Cerebral MRI confirmed an enhancing tumor of the pineal region and extending into the posterior part of the third ventricle and causing aqueduct obstruction. Full spine MRI was normal. Preoperative neuropsychological tests revealed attention and memory problems with minimal executive dysfunctions.
1.28 RATIONALE FOR THE PROCEDURE: ENDOSCOPIC RESECTION
Endoscopic resection is favored considering that the tumor is exophytic within the ventricle, is soft in texture and has a scares vascularity. A rescue strategy for microscopic resection, via interhemispheric transcallosal approach, is also planned. This approach was not considered as first option as it carries significant risks of neuropsychological deficits from lesions of both fornices.
1.56 RISKS OF THE PROCEDURE AND ITS POTENTIAL BENEFITS. ALTERNATIVES AND WHY THEY WERE NOT CHOSEN (MICROSCOPIC APPROACH)
Endoscopic approach is limited to small, scarcely vascular, and soft tumors. Intraoperative bleeding, poor visibility, and loss of orientation are its main challenges. Microsurgical approach entails craniotomy, higher brain tissue manipulation, and potential higher risk of epilepsy. compared to microsurgery, endoscopic approaches allow close-up views of deep structures.
A straight trajectory to the tumor is planned with navigation. A further anterior left frontal burr-hole is performed, and the ventricular system is entered via the left frontal horn.
2.32 STANDARD LANDMARKS
Once the left lateral ventricle is entered, standard landmarks are identified.
2.41 ANY NECESSARY EQUIPMENT
All procedure is carried out with an endoscopic holder attached at the operating table, to allow more stability, avoid losing orientation during tumor bleeding while rinsing warm saline. Resection is methodically carried out alternating laser for hemostasis and cutting, endoscopic ultrasonic aspirator, and endoscopic forceps for piecemeal resection. Laser hemostasis and cutting are particularly useful at the ventricular at the boundaries between the tumor and the ventricular wall.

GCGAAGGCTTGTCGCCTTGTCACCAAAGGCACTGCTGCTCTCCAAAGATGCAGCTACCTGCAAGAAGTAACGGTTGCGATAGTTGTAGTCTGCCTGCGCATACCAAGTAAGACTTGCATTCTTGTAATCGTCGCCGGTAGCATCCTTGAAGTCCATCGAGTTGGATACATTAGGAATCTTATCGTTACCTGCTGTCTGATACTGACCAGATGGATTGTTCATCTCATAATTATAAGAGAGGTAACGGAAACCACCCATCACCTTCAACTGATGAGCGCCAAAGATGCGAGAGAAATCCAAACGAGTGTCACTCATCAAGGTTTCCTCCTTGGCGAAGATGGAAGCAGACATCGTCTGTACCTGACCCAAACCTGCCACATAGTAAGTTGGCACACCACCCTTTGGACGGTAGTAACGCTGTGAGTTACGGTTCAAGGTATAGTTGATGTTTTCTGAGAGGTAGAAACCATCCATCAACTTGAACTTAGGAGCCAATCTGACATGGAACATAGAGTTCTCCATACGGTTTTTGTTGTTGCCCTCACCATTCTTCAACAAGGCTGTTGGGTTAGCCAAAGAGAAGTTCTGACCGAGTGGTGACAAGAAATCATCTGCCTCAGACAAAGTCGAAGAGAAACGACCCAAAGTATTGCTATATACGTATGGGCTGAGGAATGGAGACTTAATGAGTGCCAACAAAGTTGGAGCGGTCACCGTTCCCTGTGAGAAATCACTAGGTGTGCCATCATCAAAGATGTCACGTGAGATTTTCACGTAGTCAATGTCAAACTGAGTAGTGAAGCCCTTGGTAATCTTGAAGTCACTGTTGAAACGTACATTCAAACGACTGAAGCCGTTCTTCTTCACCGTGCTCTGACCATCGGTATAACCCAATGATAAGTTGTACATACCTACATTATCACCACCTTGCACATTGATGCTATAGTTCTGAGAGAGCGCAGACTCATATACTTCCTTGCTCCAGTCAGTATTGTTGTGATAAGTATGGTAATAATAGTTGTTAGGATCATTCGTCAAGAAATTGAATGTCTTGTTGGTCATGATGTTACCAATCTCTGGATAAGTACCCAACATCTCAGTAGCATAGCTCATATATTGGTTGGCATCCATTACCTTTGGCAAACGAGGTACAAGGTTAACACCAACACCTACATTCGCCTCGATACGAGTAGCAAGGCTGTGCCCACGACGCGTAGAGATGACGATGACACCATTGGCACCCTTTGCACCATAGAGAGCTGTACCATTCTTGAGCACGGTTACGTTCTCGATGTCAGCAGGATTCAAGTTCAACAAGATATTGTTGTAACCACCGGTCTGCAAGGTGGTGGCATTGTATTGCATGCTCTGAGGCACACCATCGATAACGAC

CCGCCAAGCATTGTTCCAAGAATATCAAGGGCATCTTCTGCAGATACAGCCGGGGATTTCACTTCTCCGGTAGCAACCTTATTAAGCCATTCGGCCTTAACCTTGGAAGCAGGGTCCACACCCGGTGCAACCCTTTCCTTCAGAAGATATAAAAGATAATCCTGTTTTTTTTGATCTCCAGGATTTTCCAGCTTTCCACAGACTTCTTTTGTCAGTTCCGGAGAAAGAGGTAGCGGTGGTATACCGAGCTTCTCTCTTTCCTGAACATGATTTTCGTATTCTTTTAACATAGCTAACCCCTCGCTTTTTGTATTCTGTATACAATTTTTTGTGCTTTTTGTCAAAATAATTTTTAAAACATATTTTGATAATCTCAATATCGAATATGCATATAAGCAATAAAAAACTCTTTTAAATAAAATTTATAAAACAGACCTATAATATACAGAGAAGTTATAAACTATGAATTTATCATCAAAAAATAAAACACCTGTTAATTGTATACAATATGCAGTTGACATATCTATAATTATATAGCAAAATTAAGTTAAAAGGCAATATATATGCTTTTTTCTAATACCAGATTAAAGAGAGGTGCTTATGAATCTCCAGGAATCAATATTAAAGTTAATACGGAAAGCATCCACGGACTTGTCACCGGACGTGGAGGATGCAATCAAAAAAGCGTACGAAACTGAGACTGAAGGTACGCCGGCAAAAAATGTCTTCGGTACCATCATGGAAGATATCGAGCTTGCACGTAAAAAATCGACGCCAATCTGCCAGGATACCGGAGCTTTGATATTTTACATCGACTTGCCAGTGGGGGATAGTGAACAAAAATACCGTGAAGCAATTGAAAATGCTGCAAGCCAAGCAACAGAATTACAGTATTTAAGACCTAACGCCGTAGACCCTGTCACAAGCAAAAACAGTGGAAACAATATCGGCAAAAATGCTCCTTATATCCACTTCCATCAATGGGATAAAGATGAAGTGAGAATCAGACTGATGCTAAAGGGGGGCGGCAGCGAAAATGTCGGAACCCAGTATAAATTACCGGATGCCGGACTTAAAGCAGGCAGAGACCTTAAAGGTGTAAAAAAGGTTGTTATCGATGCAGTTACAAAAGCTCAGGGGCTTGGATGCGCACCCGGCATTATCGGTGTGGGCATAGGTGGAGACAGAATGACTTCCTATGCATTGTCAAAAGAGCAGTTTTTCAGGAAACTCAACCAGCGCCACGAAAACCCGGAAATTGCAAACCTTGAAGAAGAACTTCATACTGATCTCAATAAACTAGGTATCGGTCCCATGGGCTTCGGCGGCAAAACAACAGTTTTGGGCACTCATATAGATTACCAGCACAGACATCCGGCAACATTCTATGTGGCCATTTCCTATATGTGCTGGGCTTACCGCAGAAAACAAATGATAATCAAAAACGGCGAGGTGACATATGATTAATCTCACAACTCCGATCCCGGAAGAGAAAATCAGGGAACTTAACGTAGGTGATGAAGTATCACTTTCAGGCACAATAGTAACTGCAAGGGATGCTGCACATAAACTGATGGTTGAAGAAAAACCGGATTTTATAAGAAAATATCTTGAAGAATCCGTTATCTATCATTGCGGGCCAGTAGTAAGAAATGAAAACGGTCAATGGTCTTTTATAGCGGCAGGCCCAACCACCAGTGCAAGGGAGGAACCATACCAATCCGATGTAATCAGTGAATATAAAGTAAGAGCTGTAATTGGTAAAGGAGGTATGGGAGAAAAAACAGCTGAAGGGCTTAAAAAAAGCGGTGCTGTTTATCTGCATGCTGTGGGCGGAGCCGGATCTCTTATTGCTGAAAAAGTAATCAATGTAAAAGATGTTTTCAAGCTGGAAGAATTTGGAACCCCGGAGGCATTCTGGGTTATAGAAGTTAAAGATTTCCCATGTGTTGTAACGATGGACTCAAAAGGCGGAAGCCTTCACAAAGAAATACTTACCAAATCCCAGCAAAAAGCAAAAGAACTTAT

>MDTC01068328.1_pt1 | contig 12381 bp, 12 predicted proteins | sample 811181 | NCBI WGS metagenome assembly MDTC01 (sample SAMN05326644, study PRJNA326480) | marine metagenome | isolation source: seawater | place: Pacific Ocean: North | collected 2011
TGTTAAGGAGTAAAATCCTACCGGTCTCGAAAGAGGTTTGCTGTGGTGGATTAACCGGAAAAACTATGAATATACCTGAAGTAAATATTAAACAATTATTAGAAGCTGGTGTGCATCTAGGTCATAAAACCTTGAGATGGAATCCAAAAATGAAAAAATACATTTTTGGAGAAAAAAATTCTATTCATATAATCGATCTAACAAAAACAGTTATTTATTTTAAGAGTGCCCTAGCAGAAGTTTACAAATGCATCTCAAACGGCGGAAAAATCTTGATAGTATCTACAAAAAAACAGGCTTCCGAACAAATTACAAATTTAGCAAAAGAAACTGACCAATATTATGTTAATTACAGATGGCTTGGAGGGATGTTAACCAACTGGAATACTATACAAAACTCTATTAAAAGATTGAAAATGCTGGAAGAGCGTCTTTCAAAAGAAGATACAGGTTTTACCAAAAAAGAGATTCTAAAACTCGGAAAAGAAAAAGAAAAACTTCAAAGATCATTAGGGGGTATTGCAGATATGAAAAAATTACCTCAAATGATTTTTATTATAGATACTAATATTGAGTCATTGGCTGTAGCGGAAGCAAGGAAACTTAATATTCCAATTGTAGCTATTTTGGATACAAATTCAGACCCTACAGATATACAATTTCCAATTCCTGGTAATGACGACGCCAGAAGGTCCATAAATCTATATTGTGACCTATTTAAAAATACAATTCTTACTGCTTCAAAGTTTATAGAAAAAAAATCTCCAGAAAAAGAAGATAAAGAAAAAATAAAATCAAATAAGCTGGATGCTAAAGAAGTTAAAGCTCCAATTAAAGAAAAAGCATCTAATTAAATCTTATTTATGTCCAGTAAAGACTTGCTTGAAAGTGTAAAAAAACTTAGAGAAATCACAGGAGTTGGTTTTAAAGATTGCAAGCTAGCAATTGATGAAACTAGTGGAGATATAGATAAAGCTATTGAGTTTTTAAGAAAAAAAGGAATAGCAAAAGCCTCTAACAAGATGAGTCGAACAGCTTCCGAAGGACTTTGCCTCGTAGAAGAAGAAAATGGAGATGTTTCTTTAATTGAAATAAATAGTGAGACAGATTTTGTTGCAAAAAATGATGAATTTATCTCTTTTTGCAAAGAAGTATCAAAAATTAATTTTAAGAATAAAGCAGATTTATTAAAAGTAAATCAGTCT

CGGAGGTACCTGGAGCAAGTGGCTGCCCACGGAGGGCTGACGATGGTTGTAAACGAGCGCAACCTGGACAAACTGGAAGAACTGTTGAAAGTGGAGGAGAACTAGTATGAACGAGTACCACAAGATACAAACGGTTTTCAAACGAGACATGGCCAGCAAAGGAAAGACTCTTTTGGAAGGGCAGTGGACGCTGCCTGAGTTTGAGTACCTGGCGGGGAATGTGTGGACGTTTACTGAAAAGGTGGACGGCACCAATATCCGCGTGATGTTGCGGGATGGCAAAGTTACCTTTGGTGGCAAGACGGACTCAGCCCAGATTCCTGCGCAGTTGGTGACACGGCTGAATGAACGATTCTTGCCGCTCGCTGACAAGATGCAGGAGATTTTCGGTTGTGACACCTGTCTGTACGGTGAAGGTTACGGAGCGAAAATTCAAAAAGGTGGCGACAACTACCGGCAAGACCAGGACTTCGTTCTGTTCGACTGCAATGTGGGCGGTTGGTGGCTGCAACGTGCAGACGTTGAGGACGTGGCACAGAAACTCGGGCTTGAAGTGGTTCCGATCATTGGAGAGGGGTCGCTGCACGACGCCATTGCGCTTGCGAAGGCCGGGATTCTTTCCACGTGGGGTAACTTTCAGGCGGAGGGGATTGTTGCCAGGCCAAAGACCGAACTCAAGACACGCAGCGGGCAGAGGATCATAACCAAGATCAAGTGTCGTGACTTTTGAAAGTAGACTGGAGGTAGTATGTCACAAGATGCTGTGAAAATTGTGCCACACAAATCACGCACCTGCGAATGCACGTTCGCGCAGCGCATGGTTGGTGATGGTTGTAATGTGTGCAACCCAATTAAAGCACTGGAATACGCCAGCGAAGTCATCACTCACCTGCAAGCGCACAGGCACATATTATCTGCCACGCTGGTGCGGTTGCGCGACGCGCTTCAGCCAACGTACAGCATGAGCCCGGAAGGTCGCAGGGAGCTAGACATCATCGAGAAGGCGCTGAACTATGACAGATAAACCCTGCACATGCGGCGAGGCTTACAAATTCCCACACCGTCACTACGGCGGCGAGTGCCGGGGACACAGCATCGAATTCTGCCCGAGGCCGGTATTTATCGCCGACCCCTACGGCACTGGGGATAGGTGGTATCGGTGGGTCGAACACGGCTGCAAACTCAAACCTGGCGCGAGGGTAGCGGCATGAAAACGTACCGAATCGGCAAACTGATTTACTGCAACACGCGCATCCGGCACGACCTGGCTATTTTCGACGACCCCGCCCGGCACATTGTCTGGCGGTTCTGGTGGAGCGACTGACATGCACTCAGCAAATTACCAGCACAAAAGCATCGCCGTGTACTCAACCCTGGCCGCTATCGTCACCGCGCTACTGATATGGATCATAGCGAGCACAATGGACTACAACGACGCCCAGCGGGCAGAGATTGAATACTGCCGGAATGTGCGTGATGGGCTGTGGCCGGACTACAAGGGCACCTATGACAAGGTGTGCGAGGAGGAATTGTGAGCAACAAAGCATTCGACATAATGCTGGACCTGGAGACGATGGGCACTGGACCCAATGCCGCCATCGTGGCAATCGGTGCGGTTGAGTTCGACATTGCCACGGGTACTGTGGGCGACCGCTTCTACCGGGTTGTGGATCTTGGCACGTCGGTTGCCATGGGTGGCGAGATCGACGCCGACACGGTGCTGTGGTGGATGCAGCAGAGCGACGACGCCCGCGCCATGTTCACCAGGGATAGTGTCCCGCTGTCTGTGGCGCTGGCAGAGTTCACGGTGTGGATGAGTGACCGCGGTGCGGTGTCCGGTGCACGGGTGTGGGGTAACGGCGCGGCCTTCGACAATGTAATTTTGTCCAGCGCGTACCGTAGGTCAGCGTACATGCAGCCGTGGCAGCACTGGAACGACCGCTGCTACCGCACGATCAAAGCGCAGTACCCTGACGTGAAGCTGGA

3.29 TUMOR REMOVAL IN THE AQUEDUCT AND PINEAL RECESS
Relevant landmarks guide approach and resection. In the posterior part of the third ventricle, we identified the aqueduct, the pineal recess, the suprapineal recess, and the posterior commissure. Ultrasonic aspirator tip of 2.2 mm of outer diameter allows accurate and safe removal of the exophytic parts. As the tumor is also occupying the pineal recess, a Fogarty balloon is gently introduced prior to the ultrasonic aspirator to gain more room. Posterior commissure, aqueduct, and pineal recess are eventually identified.
4.30 HISTOPATHOLOGY CONFIRMED A LOW GRADE EPENDYMOMA
Histopathological examination confirms a low-grade ependymoma, with a MIB1 index of 2%.
4.38 DISEASE BACKGROUND
Pineal region tumors extending into the posterior part of the third ventricle frequently present with symptoms of raised intracranial pressure due to aqueduct obstruction. Current literature reports favorable outcomes for the intraventricular endoscopic approach, which allows to treat both the hydrocephalus and tumoral lesion with a less invasive approach.[
4.58 MRI AFTER ENDOSCOPIC RESECTION
The tumor is completely resected in the ventricle, with a remnant of 2 mm in the lower aqueduct, probably difficult to resect also via microsurgical approach. We did not attempt further resection within the aqueduct to avoid any postoperative midbrain dysfunction including oculomotor palsy. Given the young age of the patient, the localization of the tumor and the low-grade histology, an MRI-based follow-up was offered.
5.27 POSTOPERATIVE FOLLOW-UP
Minor memory problems were detected at the immediate postoperative neuropsychological exam, probably due to manipulation of the left fornix. At 3 months follow-up, these problems were resolved, and the patient resumed his studies.
5.43 RADIOLOGICAL FOLLOW-UP
Residual tumor is stable at 3 months, 1 year, and 3 years.
In selected cases, pure endoscopic resection for pineal region tumors is safe and carries acceptable, low, and transient morbidity. Gross total resection remains the standard treatment modality of ependymomas.
The authors certify that they have obtained all appropriate patient consent.
Thanks to Sfits Team who contributed video preparation.
There are no conflicts of interest.